Expecting another baby?
Pregnancy and the birth of a new baby can stir up many different feelings for mothers, fathers and other family members.
For mothers, it may bring up thoughts of whether they will love this baby as much as their first.
Confidence comes with experience, and many second and third time parents find being a parent again, easier. They feel more confident and relaxed.
It is important to include your toddler in the lead up to the arrival of your new baby. Siblings will figure as one of the most important relationships in your baby’s life – this relationship is usually longer than the parent-child relationship – so it is important that it gets off to a good start.
The way children respond to the news of the impending arrival of a brother or sister will depend on:
- Age and stage of their development
As the date of the birth draws near, being organized will help reduce some of the stress that comes with the arrival of another baby.
Preparing your toddler for the arrival of their sibling:
- Visit friends with babies, start some role-playing with dolls, feeding and putting baby down to sleep. Share stories and pictures of your older child when they were a baby.
- Make a sibling story book so when the baby arrives they can tell the story to the baby about his big brother or sister. The sibling can possibly read to the baby too because that is a very important job.
- Discuss with your toddler if they are happy to give up their old pram to the baby? Are you buying a double stroller? If so, get your child to sit in the stroller and then put a dolly in the stroller to represent the baby. Get your toddler used to the new stroller before the baby arrives.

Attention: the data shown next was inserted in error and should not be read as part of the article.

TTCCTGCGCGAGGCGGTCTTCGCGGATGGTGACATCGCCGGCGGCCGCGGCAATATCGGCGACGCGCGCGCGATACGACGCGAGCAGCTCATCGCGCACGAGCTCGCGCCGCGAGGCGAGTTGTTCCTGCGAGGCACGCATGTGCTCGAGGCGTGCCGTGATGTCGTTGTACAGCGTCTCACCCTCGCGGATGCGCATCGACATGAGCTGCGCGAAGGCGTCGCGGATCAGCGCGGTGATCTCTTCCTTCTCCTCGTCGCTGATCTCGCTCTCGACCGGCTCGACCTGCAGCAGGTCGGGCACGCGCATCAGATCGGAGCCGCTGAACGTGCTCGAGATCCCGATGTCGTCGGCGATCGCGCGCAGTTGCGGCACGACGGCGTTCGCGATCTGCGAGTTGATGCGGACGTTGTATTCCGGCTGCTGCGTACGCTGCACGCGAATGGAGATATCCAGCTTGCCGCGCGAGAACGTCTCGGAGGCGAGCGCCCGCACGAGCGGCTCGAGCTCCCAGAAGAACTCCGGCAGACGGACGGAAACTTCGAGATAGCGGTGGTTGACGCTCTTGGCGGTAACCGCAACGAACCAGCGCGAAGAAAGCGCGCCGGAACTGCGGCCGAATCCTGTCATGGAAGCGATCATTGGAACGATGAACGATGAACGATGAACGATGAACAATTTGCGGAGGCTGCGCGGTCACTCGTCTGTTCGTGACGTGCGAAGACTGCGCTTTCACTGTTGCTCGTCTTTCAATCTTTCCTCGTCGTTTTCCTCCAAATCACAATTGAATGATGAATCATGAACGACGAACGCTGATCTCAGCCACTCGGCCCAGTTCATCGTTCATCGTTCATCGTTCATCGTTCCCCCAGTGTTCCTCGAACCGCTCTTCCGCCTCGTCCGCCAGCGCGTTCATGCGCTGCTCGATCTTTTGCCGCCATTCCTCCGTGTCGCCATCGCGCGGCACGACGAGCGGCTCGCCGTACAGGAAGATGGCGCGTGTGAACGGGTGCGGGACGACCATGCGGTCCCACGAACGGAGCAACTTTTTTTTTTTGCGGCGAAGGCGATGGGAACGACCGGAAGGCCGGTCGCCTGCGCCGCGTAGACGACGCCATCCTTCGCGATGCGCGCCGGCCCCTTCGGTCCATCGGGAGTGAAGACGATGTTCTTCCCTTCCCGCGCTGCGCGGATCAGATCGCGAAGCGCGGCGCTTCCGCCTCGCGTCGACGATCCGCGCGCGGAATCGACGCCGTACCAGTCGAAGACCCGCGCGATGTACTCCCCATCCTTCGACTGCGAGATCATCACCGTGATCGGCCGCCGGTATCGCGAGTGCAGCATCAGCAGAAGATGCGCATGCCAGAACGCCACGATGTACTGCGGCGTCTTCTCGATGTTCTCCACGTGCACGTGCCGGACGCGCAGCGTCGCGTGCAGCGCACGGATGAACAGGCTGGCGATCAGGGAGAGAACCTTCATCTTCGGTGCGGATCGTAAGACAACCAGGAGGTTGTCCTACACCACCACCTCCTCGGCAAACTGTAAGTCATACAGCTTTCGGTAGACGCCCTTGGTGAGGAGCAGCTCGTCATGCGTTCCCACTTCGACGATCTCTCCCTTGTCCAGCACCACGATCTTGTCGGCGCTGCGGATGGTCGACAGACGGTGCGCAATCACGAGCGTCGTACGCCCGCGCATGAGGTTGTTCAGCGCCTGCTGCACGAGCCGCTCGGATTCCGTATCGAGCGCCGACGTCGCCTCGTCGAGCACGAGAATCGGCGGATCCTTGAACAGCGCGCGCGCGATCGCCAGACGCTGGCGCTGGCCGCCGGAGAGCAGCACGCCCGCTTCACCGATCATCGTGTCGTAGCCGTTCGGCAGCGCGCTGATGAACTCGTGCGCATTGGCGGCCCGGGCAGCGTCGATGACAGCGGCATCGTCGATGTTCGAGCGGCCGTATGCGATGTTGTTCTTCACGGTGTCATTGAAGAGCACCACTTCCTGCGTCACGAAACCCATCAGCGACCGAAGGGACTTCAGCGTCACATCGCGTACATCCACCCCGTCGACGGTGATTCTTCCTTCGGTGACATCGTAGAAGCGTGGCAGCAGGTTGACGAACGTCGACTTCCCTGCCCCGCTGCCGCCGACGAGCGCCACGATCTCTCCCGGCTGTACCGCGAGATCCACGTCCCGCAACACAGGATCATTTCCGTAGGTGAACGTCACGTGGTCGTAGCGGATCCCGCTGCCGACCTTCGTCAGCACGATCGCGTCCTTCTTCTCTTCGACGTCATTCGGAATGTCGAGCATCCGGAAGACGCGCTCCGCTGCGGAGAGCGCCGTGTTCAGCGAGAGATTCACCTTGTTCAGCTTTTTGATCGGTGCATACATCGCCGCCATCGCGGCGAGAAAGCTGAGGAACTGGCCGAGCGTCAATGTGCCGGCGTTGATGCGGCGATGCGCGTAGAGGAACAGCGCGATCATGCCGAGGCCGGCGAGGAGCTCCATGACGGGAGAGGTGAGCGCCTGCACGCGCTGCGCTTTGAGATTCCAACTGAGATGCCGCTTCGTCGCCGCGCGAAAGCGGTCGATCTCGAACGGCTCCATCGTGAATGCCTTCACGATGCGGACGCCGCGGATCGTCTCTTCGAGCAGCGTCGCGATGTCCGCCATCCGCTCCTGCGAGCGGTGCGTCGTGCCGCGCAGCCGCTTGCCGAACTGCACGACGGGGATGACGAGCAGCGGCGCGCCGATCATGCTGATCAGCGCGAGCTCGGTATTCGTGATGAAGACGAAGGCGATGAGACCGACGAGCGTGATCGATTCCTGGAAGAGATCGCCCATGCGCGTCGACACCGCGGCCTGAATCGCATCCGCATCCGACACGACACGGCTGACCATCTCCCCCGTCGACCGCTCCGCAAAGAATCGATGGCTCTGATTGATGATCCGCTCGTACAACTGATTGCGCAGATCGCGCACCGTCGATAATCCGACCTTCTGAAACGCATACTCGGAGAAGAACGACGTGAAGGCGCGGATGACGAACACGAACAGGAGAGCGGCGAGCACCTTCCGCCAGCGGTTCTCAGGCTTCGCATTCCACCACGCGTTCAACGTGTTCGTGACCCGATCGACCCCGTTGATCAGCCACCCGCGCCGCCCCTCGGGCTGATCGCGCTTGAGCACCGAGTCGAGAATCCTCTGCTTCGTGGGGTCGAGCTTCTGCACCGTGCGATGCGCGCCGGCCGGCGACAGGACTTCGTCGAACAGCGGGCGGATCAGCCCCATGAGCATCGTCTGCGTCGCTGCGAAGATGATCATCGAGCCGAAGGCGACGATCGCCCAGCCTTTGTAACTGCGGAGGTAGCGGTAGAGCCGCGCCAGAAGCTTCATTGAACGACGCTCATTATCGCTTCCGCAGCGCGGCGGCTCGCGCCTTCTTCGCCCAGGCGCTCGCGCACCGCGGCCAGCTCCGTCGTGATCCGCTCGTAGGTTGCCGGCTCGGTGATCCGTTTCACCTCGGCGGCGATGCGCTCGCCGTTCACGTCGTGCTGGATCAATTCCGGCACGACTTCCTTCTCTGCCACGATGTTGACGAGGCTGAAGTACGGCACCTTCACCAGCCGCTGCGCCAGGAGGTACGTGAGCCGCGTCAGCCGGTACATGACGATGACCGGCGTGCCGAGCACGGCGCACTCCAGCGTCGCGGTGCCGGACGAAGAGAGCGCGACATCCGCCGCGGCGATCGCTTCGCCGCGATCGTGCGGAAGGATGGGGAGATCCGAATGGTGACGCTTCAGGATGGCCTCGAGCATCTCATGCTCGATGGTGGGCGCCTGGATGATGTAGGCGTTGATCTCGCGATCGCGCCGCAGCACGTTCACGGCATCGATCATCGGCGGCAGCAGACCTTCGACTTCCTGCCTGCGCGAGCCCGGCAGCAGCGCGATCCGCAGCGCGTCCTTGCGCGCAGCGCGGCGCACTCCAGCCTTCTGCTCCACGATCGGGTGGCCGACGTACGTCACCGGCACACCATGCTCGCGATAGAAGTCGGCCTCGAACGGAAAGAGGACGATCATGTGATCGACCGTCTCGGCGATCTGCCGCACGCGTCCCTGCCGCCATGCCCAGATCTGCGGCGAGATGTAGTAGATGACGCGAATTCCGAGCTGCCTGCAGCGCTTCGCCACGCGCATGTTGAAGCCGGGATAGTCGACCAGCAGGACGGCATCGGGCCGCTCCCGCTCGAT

- If it is planned that your child will go for a sleepover on the night the baby is born, help them by practicing sleepovers beforehand.
- If you are planning to move your toddler from a cot to a bed, do this before the baby is born, so there is no resentment towards the baby.
- Continue normal routines as they help to give toddlers a sense of security. They like to know what is coming next.
- Allow children to express their feelings by helping them put words to their emotions.
Introducing your toddler to their baby brother or sister in hospital
- It is a good idea not to have the baby in your arms so you can give your toddler a big cuddle. Make a fuss of them before introducing them to the new baby. Take hints from your toddler, who may be shy at first. You might say, “Would you like to see baby’s little feet? You used to have such tiny feet like that. Would you like to stroke them?”. They might be keen to hold the baby, but don’t push it if they are not. Make sure they know you will still love them now the baby has arrived. Take a photo so your toddler can show everyone they have a new brother or sister. New babies are often showered with gifts and toddlers might feel put out. Some new books or appropriate toys as a present from the baby might help any relieve any potential resentment.
- Coming into a hospital might be a new experience for your toddler. They may be shy or anxious seeing you in your pyjamas during the day.
- They may become upset if they see their mum with drips and drains attached. Consider planning the first visit after these are all removed. Toddlers have short attention spans and hospital rooms are pretty boring, so organising an activity box with things to keep them entertained is helpful. Snacks to satisfy little appetites often go down well.
- If your partner or helper is bringing your toddler late in the afternoon, you might like to do your bedtime routine in hospital. Having a shower in mum’s bathroom and then a book to read before they go, can normalise their life and makes it easy for dads when they get their toddlers home and ready for bed.
- For more information on Managing a toddler and a baby at home (Internal link)
Want to know more?
The Raising Children Network – New baby: preparing your other children
Australian Breastfeeding Association – Preparing your toddler for the new baby